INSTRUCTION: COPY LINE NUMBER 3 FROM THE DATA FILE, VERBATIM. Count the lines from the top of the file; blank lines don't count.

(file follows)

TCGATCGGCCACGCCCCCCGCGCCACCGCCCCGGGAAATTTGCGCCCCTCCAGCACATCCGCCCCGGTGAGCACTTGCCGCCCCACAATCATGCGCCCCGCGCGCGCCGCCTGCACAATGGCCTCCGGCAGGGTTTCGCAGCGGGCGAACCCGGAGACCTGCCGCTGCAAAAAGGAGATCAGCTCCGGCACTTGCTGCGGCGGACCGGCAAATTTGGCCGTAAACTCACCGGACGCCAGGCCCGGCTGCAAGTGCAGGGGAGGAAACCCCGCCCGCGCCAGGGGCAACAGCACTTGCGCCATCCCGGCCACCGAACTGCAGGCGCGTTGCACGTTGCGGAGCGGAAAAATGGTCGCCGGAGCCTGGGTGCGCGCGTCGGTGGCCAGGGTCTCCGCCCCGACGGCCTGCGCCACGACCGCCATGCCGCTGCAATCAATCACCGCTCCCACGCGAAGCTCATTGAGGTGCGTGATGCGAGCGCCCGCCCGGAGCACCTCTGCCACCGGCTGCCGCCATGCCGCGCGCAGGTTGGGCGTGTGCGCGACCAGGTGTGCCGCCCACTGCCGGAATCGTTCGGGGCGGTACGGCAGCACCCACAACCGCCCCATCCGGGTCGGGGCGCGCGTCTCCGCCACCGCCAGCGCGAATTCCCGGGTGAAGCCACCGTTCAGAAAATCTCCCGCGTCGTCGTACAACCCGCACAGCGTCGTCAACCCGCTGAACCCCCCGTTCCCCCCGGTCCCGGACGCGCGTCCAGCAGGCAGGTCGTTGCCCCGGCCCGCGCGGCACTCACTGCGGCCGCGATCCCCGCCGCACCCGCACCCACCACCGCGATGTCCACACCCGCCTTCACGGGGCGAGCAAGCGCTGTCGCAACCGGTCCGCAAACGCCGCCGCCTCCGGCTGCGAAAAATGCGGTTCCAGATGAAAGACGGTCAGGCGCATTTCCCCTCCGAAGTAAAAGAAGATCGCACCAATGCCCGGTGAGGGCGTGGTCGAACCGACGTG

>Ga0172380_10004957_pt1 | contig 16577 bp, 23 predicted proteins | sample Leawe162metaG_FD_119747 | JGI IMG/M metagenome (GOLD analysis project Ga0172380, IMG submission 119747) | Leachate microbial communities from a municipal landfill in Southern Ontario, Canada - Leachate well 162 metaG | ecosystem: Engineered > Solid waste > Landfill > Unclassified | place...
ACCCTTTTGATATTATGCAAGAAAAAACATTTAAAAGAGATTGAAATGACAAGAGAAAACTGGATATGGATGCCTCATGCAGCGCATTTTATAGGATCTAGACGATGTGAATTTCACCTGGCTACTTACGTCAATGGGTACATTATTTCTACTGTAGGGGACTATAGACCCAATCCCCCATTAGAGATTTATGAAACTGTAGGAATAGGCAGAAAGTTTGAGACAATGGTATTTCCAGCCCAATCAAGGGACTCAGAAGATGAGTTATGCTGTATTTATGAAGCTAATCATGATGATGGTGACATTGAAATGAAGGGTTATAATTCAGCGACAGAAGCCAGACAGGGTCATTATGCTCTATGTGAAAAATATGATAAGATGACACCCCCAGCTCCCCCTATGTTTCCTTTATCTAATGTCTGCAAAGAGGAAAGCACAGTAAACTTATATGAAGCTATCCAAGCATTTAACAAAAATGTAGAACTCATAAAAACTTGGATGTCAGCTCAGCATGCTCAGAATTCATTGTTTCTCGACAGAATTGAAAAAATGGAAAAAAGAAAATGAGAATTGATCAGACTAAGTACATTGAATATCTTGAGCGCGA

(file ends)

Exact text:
ACCCTTTTGATATTATGCAAGAAAAAACATTTAAAAGAGATTGAAATGACAAGAGAAAACTGGATATGGATGCCTCATGCAGCGCATTTTATAGGATCTAGACGATGTGAATTTCACCTGGCTACTTACGTCAATGGGTACATTATTTCTACTGTAGGGGACTATAGACCCAATCCCCCATTAGAGATTTATGAAACTGTAGGAATAGGCAGAAAGTTTGAGACAATGGTATTTCCAGCCCAATCAAGGGACTCAGAAGATGAGTTATGCTGTATTTATGAAGCTAATCATGATGATGGTGACATTGAAATGAAGGGTTATAATTCAGCGACAGAAGCCAGACAGGGTCATTATGCTCTATGTGAAAAATATGATAAGATGACACCCCCAGCTCCCCCTATGTTTCCTTTATCTAATGTCTGCAAAGAGGAAAGCACAGTAAACTTATATGAAGCTATCCAAGCATTTAACAAAAATGTAGAACTCATAAAAACTTGGATGTCAGCTCAGCATGCTCAGAATTCATTGTTTCTCGACAGAATTGAAAAAATGGAAAAAAGAAAATGAGAATTGATCAGACTAAGTACATTGAATATCTTGAGCGCGA